Agri-food industries highlight risks of hard Brexit, demand clarity

Britain's wheat sector would lose out under WTO tariffs between the UK and the EU27. [SergBob/Shutterstock]

The EU’s food and drink industry has joined forces with farmers and agri-food traders to call for a smooth Brexit transition and highlight the damage a cliff-edge EU exit would do to the bloc’s food chain.

Operators in the food chain face “unprecedented challenges” after Brexit, according to Food Drink Europe, the organisation representing food producers at EU level, COPA-COGECA, the union of European farmers and agri-cooperatives, and CELCAA, the group representing traders in agricultural commodities.

The food and drink industry is the EU’s biggest manufacturing sector and trade in agri-food products accounts for 11% of all trade flows between the UK and the EU27. Free movement means the sector is highly integrated across EU borders, with production and processing often occurring in different countries.

Nearly half of the value added to UK agricultural exports is generated after they leave the country, according to the three organisations, which stressed the importance of keeping tariff and non-tariff barriers to trade as low as possible and above all providing predictability.

Britain currently imports about 40% of its food and its biggest market for both imports and exports of food products is the EU.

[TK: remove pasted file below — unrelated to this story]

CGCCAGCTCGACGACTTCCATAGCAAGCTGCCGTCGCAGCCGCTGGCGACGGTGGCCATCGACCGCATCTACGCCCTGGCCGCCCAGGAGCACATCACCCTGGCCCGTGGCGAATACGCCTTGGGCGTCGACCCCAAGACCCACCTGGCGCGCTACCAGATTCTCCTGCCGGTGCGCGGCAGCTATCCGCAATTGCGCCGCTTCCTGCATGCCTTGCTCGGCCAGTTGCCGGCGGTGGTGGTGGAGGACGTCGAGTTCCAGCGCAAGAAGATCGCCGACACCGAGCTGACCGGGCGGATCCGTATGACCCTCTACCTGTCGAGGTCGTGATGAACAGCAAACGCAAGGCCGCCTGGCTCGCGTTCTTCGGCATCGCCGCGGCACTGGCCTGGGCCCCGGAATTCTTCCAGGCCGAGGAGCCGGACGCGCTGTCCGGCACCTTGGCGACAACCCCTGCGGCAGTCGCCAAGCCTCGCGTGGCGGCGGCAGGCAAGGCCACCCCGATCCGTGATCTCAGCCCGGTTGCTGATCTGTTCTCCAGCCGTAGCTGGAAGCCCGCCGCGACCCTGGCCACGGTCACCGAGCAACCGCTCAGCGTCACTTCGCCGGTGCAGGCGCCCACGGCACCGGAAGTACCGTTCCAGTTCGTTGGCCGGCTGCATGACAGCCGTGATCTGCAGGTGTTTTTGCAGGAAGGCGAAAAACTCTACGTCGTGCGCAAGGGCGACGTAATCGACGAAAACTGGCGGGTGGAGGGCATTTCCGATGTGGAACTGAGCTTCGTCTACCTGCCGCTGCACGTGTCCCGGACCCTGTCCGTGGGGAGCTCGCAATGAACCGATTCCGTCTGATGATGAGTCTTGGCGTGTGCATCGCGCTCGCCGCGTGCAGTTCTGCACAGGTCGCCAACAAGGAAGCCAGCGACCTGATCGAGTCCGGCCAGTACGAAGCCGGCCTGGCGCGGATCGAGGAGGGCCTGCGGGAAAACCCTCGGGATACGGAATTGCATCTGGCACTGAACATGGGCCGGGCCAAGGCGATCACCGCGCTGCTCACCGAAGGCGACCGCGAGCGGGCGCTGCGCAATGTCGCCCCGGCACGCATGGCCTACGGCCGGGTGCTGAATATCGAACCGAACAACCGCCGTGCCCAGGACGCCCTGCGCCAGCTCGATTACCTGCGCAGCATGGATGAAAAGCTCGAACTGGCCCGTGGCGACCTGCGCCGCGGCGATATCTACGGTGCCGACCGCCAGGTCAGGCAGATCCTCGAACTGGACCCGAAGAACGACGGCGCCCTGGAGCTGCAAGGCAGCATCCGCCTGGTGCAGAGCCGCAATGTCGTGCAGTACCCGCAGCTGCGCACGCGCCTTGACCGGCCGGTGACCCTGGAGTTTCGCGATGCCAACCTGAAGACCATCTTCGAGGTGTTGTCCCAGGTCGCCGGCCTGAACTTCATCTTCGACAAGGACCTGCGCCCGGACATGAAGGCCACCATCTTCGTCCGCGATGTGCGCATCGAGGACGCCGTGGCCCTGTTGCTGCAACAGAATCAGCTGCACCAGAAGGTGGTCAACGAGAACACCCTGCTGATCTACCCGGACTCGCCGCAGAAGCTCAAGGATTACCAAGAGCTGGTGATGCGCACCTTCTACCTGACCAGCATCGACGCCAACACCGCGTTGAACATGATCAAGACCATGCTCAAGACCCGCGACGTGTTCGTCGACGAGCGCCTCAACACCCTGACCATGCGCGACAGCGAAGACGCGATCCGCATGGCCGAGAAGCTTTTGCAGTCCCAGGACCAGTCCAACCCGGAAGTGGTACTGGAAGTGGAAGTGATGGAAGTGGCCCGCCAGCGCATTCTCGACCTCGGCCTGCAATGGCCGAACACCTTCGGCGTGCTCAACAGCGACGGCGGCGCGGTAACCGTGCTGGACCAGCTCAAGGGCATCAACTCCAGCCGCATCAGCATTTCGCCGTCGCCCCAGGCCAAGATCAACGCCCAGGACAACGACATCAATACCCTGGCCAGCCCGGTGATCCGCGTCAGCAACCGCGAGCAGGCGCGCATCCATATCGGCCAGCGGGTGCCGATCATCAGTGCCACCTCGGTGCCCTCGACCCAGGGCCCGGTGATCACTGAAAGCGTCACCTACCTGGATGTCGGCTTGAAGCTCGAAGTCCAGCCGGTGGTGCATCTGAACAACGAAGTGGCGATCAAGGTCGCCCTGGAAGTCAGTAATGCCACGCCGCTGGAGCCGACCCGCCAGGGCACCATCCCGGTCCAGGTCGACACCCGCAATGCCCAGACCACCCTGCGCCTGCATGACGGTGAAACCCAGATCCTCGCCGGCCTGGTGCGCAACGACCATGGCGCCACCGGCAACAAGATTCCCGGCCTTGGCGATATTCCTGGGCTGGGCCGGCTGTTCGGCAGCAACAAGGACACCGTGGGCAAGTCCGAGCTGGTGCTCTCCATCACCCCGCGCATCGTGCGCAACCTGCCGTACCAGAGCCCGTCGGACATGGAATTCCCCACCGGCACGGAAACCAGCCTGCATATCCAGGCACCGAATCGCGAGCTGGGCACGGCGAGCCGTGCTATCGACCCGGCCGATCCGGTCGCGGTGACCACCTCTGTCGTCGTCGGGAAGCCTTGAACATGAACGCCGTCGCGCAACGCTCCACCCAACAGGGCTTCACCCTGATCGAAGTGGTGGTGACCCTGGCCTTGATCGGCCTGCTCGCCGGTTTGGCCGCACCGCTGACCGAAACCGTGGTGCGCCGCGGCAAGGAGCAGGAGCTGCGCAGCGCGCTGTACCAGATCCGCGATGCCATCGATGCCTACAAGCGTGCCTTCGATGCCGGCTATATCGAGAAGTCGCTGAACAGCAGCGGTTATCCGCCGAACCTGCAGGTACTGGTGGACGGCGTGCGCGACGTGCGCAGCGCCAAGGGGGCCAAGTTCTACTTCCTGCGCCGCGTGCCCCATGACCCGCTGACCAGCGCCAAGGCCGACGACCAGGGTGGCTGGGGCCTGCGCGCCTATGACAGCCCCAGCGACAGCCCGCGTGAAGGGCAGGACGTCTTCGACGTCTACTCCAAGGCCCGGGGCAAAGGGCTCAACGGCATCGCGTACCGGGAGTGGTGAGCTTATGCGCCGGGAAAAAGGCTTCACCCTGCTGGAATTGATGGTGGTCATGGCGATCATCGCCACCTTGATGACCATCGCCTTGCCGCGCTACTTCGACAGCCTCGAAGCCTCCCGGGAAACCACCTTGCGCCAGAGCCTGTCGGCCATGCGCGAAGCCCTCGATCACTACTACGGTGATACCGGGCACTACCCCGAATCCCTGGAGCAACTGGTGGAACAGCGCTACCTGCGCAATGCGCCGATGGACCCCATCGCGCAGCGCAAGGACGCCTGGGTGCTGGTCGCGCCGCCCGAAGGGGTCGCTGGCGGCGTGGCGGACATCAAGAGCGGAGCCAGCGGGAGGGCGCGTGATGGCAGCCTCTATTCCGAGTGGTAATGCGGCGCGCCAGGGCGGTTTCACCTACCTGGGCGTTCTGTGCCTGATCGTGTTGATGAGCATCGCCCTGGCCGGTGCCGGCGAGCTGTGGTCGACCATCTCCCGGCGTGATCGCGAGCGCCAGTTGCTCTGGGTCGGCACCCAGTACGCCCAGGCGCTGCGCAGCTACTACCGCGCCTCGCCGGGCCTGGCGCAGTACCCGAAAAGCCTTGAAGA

“After Brexit, movements of goods between the UK and the EU27 will no longer be regarded as intra-EU transactions,” the organisations said in a joint memo. “Without explicit agreement, movements of agri-food and drink products in both directions would be subject to the usual formalities with third countries.”

Under a WTO tariff regime, many British sectors, such as sheep farming, would become unprofitable overnight, while the EU’s dairy and beef farmers would also take a big hit.

The food chain organisations went on to say that importers or exporters could face tariffs of up to 86% if the UK leaves the EU without a trade deal. Not to mention the additional costs associated with technical barriers to trade such as customs declarations, which would increase waste in sensitive food sectors unless special agreements were made.